The Wizard of Oz (1925)
The Wizard of Oz (1925)
Director: Larry Semon
Writers: L. Frank Baum, Frank Joslyn Baum, Leon Lee, Larry Semon
Cast: Dorothy Swan, Larry Semon, Mary Carr, Virginia Pearson, Bryant Washburn, Josef Swickard, Charles Murray, OIiver Hardy, Frank Alexander, Otto Lederer, Frederick Ko Vert
Synopsis: A Toymaker tells a bizarre story about how the Land of Oz was ruled by Prince Kynd, but he was overthrown by Prime Minister Kruel. Dorothy learns from Aunt Em that fat, cruel Uncle Henry is not her uncle, and gives her a note due on her eighteenth birthday, which reveals she is actually Princess Dorothea of Oz, and is supposed to marry Prince Kynd. She, Uncle Henry , and two farmhands are swept to Oz by a tornado. Snowball, a black farmhand soon joins them after a lightning bolt chases him into the sky. They land in Oz, where the farmhands try to avoid capture. Semon becomes a scarecrow, Hardy briefly disguises himself as a Tin Woodman, and Snowball is given a Lion suit by the Wizard, which he uses to scare the Pumperdink guards.
MPAA Rating: Not Rated
Note: In honor of the recently released "Oz: The Great and Powerful", the upcoming "Dorothy of Oz" and the currently in development remake, I've taken it upon myself to review every single film adaptation of the Oz franchise; with the notable exception of TV mini-series and cartoon shows because there's simply too much of it.
The Wizard of Oz (1925)- Full Movie
The final silent film based on "The Wizard of Oz"
Depending on who you ask, Larry Semon's "Wizard of Oz" remains arguably one of the most controversial Oz adaptations to date. Not because it has anything offensive, or anything. No, no, no don't be silly. Well there is one African American slave that's used for comic relief that can be construed as offensive, but then again, it could've been a lot worse. Heck, at least, it's not as bad as D.W. Griffith's "Birth of a Nation", or anything close to that. By comparison, it's almost relatively harmless.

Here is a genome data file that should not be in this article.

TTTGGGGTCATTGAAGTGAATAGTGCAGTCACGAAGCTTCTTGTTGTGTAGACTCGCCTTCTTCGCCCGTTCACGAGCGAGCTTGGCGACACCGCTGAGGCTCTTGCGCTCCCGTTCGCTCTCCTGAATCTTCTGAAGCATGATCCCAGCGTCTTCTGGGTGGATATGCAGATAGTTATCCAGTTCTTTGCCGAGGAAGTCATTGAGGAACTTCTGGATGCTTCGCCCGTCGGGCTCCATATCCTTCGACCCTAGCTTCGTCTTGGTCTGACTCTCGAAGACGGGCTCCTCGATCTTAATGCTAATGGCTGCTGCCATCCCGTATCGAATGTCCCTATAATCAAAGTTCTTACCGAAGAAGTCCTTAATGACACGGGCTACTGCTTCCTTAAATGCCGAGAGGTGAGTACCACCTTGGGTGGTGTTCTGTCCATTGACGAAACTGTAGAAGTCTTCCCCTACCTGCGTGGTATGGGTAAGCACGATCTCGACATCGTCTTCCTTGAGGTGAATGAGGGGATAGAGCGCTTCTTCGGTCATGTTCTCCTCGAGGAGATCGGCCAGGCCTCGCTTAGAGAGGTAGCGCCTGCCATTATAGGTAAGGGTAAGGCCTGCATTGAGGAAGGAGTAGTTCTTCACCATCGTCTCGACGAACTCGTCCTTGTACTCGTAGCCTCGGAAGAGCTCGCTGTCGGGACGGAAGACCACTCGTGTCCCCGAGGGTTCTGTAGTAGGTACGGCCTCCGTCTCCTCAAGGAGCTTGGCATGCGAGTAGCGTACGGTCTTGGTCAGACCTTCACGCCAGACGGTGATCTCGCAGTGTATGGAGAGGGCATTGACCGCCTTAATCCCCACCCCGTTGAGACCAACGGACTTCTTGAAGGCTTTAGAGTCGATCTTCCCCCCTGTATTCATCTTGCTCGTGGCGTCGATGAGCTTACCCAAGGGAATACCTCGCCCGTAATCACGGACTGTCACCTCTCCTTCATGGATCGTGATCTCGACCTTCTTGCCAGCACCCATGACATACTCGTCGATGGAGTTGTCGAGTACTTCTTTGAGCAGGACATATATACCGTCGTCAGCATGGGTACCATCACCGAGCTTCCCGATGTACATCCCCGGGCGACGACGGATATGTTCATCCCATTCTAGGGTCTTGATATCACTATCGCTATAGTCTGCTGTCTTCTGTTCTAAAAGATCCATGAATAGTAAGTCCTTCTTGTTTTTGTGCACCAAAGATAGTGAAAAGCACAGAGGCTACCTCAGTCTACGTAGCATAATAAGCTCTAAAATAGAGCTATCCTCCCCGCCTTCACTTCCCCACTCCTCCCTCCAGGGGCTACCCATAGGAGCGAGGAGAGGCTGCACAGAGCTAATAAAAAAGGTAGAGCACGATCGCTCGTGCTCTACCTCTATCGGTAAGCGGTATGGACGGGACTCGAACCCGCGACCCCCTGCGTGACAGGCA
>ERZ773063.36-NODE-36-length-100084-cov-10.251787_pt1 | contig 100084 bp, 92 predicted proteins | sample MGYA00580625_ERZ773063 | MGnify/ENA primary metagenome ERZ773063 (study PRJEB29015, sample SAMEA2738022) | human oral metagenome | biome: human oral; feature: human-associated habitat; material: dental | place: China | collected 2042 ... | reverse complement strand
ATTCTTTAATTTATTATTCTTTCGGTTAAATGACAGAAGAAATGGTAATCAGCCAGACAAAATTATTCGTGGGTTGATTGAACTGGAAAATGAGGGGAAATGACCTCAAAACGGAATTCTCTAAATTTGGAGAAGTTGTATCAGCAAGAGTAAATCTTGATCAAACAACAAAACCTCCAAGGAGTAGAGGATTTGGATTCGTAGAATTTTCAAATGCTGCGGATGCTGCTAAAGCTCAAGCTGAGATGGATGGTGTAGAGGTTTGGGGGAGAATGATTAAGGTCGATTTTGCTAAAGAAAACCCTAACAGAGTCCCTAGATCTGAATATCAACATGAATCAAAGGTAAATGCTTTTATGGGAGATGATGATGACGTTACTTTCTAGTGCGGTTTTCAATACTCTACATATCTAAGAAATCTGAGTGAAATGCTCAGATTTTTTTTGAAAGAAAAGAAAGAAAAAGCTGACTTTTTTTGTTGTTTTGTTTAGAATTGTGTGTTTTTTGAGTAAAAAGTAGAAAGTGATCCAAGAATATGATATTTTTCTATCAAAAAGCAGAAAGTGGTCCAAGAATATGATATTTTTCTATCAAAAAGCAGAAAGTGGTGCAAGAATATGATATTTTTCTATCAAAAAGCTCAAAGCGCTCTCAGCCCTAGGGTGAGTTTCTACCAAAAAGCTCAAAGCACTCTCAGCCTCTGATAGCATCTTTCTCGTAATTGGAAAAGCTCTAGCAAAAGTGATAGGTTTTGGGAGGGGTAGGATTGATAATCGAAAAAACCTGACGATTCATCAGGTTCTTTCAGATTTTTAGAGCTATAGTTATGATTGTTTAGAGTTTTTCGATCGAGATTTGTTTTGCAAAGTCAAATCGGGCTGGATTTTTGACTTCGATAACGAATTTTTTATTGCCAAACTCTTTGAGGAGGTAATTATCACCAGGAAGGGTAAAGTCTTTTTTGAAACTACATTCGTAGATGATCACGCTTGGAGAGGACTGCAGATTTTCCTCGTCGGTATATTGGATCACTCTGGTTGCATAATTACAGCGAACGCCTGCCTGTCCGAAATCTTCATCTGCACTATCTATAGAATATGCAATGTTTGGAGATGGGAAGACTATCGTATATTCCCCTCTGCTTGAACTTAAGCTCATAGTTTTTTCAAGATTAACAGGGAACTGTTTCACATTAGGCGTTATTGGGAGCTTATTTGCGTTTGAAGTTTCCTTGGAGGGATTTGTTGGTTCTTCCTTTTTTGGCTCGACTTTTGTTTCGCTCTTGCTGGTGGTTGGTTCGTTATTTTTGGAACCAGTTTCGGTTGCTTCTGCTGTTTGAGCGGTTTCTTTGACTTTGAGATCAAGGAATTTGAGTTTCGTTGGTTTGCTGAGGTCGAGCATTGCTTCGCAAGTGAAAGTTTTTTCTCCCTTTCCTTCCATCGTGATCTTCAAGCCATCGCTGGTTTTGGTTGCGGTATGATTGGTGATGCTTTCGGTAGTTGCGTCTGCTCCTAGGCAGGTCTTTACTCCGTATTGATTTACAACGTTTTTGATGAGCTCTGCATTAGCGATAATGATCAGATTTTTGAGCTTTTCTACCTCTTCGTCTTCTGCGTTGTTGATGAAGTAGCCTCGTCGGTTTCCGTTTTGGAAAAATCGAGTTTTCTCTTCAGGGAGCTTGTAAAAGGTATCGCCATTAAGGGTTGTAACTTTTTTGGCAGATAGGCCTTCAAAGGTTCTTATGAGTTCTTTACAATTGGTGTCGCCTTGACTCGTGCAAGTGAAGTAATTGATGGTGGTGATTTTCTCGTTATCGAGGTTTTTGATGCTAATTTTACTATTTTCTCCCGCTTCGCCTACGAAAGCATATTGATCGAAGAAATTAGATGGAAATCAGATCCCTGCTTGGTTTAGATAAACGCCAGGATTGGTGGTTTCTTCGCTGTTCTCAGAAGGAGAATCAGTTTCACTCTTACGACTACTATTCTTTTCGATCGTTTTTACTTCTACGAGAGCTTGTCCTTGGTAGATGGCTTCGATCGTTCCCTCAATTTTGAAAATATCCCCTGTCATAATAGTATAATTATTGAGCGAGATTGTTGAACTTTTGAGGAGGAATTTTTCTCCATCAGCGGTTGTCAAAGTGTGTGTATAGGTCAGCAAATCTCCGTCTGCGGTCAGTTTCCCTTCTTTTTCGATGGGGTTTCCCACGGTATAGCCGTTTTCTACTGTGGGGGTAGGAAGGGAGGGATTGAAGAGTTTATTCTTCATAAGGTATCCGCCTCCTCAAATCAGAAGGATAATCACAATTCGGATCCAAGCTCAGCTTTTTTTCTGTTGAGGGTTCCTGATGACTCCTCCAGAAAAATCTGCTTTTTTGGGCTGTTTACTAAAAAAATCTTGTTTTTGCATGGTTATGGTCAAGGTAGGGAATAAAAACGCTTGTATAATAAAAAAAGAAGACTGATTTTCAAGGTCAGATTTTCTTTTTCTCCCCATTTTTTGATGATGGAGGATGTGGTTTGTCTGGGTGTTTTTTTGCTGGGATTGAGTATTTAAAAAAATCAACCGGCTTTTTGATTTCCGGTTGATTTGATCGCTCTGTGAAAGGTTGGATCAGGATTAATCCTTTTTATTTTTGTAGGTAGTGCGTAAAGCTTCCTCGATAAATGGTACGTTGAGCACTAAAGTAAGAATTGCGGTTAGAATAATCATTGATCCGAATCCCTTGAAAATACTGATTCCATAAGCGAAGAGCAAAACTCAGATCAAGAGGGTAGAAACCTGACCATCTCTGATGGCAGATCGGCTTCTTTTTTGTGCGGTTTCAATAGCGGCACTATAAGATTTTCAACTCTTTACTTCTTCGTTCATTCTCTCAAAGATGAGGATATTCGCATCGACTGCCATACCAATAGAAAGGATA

However, it's controversial with many of the fans of Baum's book series because of the obvious liberties it takes with the story. Granted, there have been other films that have taken liberties as well such as "The Wiz" and the 1933 short cartoon. Heck, even the classic 1939 version had it's own share of liberties. However, this particular film takes it to a whole another level that it almost feels like a different story entirely.
In fact, I would probably call this movie more of a re-imagining of Baum's classic story if anything else. The film starts off in Oz, where it's revealed the evil dictator of Oz, King Kruel, has ruled over the land with an iron fist. Forcing even the noble and brave Prince Kynd to be reduced to nothing more than a mere subject to his reign. Although it's never revealed why the Prince can't simply become King to overthrow this dictating tyrant, but hey it's a movie, so you have to let a few things slide.
As it turns out, Dorothy is secretly the true heir to Oz. Left on the doorsteps of a poor family in Kansas, when she was just a baby; along with a note stating her true lineage, and instructions to give her the note upon her 18th birthday.
Dorothy seems to be a simple Kansas girl, who even has two farm hands that are hopelessly in love with her; played by both Larry Semon and Oliver Hardy. When the dictating tyrant, King Kruel, learns of Dorothy's existence, he decides to do whatever it takes to get rid of the paperwork that would allow her to know her true identity; thus preventing her from ascending to the throne in his place. Although, one might wonder if simply killing her would also have the same effect. I mean they are royalty, and she's a commoner at the moment, so you'd imagine a powerful king like him would have no problem taking her out discreetly. But for plot convenience, it's better not to ask too many questions.